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Summary: The betrayal of Judas and the denial of Peter came within hours of each other. The responses were similar, but, the overall outcome of each of these men was completely different. This morning I want to take a look at the betrayal of Judas and the denial

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Last week we discussed the response to Jesus by Zacchaeus. His response was immediate. We talked last week about how our response to Jesus needs to be like this tax collector. We must own up to our mistakes. Repent, and then offer our lives as an example of what a follower of Jesus looks like. This morning we’re going to take a look at two guys, Judas and Peter and what their response to Jesus was. At first you might think that they had two completely different responses, after all, Judas betrayed Jesus, but the truth is that both of these guys had a similar response. Judas betrayed Jesus, but, Peter denied him. The betrayal of Judas and the denial of Peter came within hours of each other. The responses were similar, but, the overall outcome of each of these men was completely different. This morning I want to take a look at the betrayal of Judas and the denial of Peter and I want us to notice the similarities between these responses. Then we’ll take a look at what was different about these two men. What we will discover this morning is that these men are flawed and deeply so, but, Peter is a life worth imitating and Judas is certainly not and we’ll discuss why that is.

First I want us to take a look at the personality of these men, at least as far as we can ascertain from the accounts we have recorded in the Bible. Judas first shows up on the scene in Matthew 10 as one of the twelve apostles. Jesus gives each of his apostles the authority to cast out evil spirits and to heal every kind of illness. I think this would’ve been an exciting time to be an apostle of Jesus. Just think about what kind of power these guys held in their fingertips. To heal the sick, the lame, the leper and the demon possessed. Jesus instructs his apostles to go to towns and preach to the people of Israel. And he tells them, “Don’t take any money in your money belts—no gold, silver, or even copper coins. Don’t carry a traveler’s bag with a change of clothes and sandals or even a walking stick.” These guys were beginning the mother adventure of all adventures. But this admonition not to take money with them would’ve been a sticking point with a guy like Judas.

Remember that every apostle of Jesus was just a guy. These were men who were flawed just like you and I. We don’t have time to take a look at each one of them, that might be a great study one day, just looking over the names you can’t help but notice that these men are regular guys. From what we remember from our Sunday School days we know James and John had terrible tempers and had a tendency to be full of themselves, Thomas has gotten a bad rap for his doubts about Jesus after his resurrection, Matthew was a tax collector, we would consider him an extortionist, Simon also known as “the zealot” was a political extremist, and then there’s Judas.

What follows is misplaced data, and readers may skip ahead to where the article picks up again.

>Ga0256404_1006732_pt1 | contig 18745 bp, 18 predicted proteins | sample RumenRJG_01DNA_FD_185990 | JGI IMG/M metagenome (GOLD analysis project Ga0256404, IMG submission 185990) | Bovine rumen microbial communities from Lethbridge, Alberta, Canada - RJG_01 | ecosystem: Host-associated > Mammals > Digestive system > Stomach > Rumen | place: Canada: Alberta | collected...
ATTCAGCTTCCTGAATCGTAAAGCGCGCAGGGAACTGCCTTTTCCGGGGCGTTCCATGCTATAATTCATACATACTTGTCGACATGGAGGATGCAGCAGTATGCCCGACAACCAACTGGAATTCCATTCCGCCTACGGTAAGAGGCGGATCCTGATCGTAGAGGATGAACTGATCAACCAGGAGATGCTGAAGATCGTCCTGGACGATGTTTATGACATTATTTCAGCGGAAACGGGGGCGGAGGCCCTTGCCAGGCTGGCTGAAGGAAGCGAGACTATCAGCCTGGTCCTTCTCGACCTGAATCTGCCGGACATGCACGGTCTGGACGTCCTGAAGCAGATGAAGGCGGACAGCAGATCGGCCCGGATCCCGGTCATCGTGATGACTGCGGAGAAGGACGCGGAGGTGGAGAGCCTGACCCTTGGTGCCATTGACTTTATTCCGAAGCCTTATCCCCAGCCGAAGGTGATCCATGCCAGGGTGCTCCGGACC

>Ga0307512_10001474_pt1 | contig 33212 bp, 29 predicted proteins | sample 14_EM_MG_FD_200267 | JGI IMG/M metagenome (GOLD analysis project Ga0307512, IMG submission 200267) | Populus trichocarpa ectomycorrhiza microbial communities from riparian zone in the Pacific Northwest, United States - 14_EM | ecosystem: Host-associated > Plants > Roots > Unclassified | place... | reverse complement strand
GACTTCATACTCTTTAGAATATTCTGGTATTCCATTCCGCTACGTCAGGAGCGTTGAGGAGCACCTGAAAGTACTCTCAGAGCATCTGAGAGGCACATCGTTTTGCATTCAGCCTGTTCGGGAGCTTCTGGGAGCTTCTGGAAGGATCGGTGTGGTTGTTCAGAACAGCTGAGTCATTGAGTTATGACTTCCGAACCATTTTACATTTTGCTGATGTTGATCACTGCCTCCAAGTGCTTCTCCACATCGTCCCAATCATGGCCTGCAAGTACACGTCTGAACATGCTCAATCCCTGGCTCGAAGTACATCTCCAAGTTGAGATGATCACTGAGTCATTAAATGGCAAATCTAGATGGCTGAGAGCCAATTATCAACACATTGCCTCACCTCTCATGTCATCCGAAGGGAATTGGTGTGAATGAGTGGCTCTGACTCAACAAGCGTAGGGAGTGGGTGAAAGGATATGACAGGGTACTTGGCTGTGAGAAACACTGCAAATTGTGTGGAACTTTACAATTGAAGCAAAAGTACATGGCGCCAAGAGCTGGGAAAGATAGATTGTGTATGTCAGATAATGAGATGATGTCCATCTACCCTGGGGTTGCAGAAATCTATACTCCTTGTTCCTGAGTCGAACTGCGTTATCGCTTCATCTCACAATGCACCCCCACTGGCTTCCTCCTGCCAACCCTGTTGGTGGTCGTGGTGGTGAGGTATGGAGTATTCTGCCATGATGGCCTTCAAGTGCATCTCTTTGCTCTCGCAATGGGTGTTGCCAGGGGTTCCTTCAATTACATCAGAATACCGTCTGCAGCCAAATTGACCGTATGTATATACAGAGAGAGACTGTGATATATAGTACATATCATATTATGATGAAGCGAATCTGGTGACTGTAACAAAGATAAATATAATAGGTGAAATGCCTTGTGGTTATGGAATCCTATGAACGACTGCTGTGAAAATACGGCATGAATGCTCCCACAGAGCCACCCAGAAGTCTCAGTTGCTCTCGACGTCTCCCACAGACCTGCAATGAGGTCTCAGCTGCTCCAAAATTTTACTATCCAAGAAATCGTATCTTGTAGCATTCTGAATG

John 12 gives us a little more insight into the personality of Judas. Jesus decides to make a visit to some very close friends in Bethany; the sisters Mary and Martha and their brother Lazarus. Some time before this Jesus had raised Lazarus from the dead. Now Jesus was returning and his friends prepared a special meal in his honor at Simon the Leper’s home. No doubt they were still beyond belief at the resurrection of Lazarus and unbelievably grateful for the power of Jesus and his willingness to express that power through the blessing of continued life for Lazarus. We have a sense of how overwhelmingly grateful they are through something that Mary did. Mary picked up a 12 ounce bottle of perfume called, spikenard, which doesn’t sound like it would smell all that great, but, was actually very expensive. John tells us that this jar of perfume was equal to a years wage. According to Canada statistics the median after tax income for a family of two or more in 2009 was $63,800. That’s pretty good compared to other median incomes for first world countries including the U.S. I doubt that would be how much this bottle of perfume costs though. For single folks in Canada the median income in 2009 was a little over $25,000 and that was probably closer to the cost of this perfume. I don’t know about you, but, whatever the cost, we know it was worth a years wage, so I’m thinking this was a very expensive gift meant to communicate how valuable Jesus was to them.


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